Ian Elliot, CEO of the National Board for Safeguarding Children in the Catholic Church, is the guest speaker at the launch of a special edition of the Jesuit journal Studies, on the future of Catholicism in the wake of recent reports into clerical child sexual abuse. “Healing a Broken Church? Catholicism after the Reports” will be launched in Milltown Park, Sandford Road, Ranelagh, Dublin 6, on Wed 15 Sept at 6pm. Articles in this autumn issue of the journal include ‘The Psychology of Clerical Paedophilia’ by Brendan Callaghan SJ, ‘The Irish Media and the Murphy Report’ by David Quinn, ‘Transparency, Accountability and Exercise of Power in the Church of the Future’ by Nuala O’Loan, and ‘Reforming the Vatican’, by Eberhard von Gemmingen SJ. Psychologist Brendan Callaghan SJ has worked extensively with victims of abuse, and in one section of his article on ‘The Psychology of Clerical Paedophilia’ he examines the issue of celibacy and transparency. He says that in order to understand how the Church deals with issues in the area of sexuality it must be acknowledged that the public practice and discipline of the Church assumes that every ordained celibate is living a chaste and celibate life and yet such research as exists tells us that this assumption is not supported by the evidence.
The problem then is of a culture where on the one hand, struggles and failures are almost impossible to acknowledge other than in confession, and on the other, documented evidence exists of some cases of sexually active relationships between bishops and their clergy, and religious superiors and their subjects. He concludes, “It is not difficult to see how a culture of conformism and silence provides a near-perfect context for this level of dysfunction, nor to see how this culture permitted not just inappropriate but also abusive sexuality to go unchallenged”.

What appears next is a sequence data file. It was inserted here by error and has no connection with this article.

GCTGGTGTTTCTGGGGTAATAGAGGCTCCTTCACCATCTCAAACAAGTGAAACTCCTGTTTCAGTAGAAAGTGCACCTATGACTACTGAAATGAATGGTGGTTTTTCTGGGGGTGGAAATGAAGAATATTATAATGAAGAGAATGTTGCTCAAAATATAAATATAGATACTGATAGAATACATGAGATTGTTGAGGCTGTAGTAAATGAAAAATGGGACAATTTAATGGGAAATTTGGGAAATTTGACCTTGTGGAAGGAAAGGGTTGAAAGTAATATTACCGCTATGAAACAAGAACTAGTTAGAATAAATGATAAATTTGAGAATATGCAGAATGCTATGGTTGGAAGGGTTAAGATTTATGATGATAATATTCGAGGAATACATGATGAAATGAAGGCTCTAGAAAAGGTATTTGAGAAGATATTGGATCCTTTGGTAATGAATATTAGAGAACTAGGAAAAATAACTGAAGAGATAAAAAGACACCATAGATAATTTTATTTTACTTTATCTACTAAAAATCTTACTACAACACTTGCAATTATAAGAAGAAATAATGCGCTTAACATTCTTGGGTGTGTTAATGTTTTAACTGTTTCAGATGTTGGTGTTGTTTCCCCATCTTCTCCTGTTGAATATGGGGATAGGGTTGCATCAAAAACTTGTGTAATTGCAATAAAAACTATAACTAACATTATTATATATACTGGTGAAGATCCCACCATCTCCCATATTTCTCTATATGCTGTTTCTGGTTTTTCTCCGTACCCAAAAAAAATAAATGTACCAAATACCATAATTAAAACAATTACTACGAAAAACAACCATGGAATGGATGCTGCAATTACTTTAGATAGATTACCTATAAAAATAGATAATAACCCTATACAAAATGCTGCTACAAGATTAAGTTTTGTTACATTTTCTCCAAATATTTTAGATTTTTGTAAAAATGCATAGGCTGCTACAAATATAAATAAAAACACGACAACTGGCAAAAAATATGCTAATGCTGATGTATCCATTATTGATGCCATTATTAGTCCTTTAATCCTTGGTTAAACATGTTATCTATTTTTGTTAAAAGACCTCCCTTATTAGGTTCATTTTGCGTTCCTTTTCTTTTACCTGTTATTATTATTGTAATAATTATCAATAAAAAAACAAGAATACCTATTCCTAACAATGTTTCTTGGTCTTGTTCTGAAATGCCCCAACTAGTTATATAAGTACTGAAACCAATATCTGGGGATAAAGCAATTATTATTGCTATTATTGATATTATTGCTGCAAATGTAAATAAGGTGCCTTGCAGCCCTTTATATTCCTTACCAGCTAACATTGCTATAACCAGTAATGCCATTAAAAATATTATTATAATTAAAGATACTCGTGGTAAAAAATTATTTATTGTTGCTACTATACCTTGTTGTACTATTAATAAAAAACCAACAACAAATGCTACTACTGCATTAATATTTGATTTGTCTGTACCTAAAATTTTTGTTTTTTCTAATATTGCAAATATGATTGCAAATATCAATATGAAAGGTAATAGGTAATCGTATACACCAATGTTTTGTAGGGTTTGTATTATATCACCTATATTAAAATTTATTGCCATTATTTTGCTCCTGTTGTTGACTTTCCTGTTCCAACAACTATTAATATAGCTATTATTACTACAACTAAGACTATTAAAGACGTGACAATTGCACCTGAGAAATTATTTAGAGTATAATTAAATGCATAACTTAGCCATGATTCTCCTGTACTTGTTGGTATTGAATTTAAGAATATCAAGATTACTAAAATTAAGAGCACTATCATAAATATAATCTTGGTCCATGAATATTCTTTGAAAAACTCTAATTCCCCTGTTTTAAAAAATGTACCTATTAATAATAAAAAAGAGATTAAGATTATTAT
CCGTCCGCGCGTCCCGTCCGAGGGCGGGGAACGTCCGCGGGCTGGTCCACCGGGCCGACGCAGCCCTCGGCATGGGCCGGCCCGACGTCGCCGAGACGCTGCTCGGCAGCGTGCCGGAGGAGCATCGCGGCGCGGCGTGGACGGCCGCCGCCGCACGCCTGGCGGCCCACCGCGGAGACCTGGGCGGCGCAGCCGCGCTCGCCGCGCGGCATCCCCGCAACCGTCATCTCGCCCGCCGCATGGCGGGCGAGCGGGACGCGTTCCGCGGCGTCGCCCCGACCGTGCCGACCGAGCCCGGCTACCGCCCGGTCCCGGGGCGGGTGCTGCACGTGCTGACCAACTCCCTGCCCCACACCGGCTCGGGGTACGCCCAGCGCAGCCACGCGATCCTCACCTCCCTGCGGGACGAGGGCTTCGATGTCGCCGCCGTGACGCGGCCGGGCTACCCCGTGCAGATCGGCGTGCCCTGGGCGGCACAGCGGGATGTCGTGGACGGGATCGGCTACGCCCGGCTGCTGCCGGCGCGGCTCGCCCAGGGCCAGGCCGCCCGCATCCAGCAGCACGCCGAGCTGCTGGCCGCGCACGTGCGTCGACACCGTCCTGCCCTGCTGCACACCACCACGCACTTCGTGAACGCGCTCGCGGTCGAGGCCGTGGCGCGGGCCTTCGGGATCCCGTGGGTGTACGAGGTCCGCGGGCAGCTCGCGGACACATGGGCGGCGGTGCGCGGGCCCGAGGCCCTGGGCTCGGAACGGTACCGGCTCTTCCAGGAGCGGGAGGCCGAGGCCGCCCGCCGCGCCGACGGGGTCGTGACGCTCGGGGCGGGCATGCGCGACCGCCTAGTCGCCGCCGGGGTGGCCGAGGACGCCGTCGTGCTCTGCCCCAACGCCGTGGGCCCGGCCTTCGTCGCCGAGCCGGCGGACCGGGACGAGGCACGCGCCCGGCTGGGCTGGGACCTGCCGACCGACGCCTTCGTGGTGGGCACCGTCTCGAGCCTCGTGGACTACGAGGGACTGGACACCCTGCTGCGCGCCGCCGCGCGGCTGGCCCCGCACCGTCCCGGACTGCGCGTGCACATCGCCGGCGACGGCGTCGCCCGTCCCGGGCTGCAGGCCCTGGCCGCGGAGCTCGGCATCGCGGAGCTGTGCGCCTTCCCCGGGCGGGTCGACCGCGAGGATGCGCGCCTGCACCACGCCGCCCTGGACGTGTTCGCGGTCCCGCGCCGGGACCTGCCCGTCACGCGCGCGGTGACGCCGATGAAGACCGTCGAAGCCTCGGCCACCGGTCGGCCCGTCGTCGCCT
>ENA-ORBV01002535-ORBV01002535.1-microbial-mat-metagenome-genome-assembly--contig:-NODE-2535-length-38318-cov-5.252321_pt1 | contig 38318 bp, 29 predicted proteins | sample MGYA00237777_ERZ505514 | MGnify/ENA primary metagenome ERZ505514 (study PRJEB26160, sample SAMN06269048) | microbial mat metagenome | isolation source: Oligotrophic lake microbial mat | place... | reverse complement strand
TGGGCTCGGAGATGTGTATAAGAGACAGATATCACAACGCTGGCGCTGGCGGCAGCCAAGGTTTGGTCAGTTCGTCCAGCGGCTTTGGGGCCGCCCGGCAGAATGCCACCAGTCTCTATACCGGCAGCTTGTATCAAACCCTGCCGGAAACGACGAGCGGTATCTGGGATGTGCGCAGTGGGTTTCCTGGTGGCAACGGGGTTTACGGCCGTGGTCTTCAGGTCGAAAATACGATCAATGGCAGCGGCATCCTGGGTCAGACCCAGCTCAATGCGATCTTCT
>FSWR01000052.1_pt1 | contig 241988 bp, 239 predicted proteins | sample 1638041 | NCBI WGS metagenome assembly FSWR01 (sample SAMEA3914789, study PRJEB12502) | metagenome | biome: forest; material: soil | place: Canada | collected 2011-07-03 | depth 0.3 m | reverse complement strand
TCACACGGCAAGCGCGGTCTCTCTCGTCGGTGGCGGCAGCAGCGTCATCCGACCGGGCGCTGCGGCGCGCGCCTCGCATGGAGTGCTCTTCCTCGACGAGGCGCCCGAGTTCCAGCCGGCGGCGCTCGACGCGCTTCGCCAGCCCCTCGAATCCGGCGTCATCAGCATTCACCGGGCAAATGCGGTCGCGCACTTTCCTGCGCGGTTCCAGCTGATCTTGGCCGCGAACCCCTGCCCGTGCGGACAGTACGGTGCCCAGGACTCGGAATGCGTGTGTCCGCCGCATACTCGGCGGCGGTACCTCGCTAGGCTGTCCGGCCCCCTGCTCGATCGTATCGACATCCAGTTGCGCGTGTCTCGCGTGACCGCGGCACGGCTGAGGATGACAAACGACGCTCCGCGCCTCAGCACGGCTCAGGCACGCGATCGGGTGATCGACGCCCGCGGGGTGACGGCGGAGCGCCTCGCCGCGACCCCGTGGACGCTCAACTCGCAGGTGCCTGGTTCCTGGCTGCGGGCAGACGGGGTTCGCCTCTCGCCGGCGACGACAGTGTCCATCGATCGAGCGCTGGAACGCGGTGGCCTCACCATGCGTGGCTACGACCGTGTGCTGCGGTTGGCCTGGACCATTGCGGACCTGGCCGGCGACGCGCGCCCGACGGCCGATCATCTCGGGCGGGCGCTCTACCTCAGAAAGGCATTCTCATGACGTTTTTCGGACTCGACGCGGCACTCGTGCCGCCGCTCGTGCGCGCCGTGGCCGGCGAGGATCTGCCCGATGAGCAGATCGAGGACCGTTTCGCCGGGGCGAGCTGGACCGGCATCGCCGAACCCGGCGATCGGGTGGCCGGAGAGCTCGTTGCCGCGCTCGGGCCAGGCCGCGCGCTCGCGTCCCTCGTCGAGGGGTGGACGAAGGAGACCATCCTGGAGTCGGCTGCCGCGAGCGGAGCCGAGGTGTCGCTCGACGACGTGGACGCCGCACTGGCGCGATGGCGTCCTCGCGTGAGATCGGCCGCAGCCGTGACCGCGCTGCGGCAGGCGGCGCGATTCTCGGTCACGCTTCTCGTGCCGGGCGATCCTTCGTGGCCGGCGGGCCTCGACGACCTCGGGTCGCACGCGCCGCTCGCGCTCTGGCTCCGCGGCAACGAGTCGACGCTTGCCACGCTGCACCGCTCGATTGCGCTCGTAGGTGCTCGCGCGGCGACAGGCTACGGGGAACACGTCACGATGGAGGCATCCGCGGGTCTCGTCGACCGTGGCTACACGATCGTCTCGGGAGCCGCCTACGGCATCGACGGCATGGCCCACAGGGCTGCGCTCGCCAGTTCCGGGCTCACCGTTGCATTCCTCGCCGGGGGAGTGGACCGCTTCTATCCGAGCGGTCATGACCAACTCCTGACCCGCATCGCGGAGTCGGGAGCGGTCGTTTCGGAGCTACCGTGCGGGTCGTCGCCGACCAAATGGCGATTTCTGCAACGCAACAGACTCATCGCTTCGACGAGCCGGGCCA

In his article on facing faith trauma in Boston and Ireland, Robert Bowers quotes a 2007 research project that found that ‘more than four out of five (Boston area) Catholics no longer attend Mass. One of the chief reasons for cited for their ‘alienation’ was the clerical abuse scandals, their mishandling and the cover-ups. Bowers examines how lessons gleaned from Boston could possibly help the Church here.
Studies editor Fergus O’Donoghue SJ says there is also need for a profound change in attitude at the highest level of the Church, resulting in more than cosmetic changes. “The Church is administered by a Curia badly in need of reform; some departments are headed by men who are narrow in outlook, advanced in age and incompetent. Too many Vatican officials have received all of their formation in Rome and cannot understand the problems of the local churches.” According to the Jesuit historian, fear, which is toxic, was a major factor in the way Church authorities dealt with paedophiliac priests and religious, and governed the way seminarians were trained. So “Fear needs to be replaced by participation and by consent. Secrecy, which should be anathema to those who proclaim the truth of Jesus Christ, must be replaced by transparency. Given that the permanent ministry in the Church tends to be self-selecting elite, the involvement of the laity is fundamental to the health of the whole Christian community.”
A concrete example of greater lay involvement comes from Irish Jesuit Edmond Grace who argues that the laity should be allowed to nominate the candidates they want to go forward for ordination. He says they have only been paid lip-service about their role in the Church. In his article on ‘The Irish Media and the Murphy Report,’ journalist David Quinn notes that the very weak position of the Catholic hierarchy brought about by the recent reports has had a knock on effect in other areas. He cites the instance of the recent Civil Partnership Act where the Bishops were in no real position to offer effective public resistance. He hopes that the Murphy and Ryan reports will prompt more lay Church members to come forward in defence of their rights as Catholics and become the public face of the Church.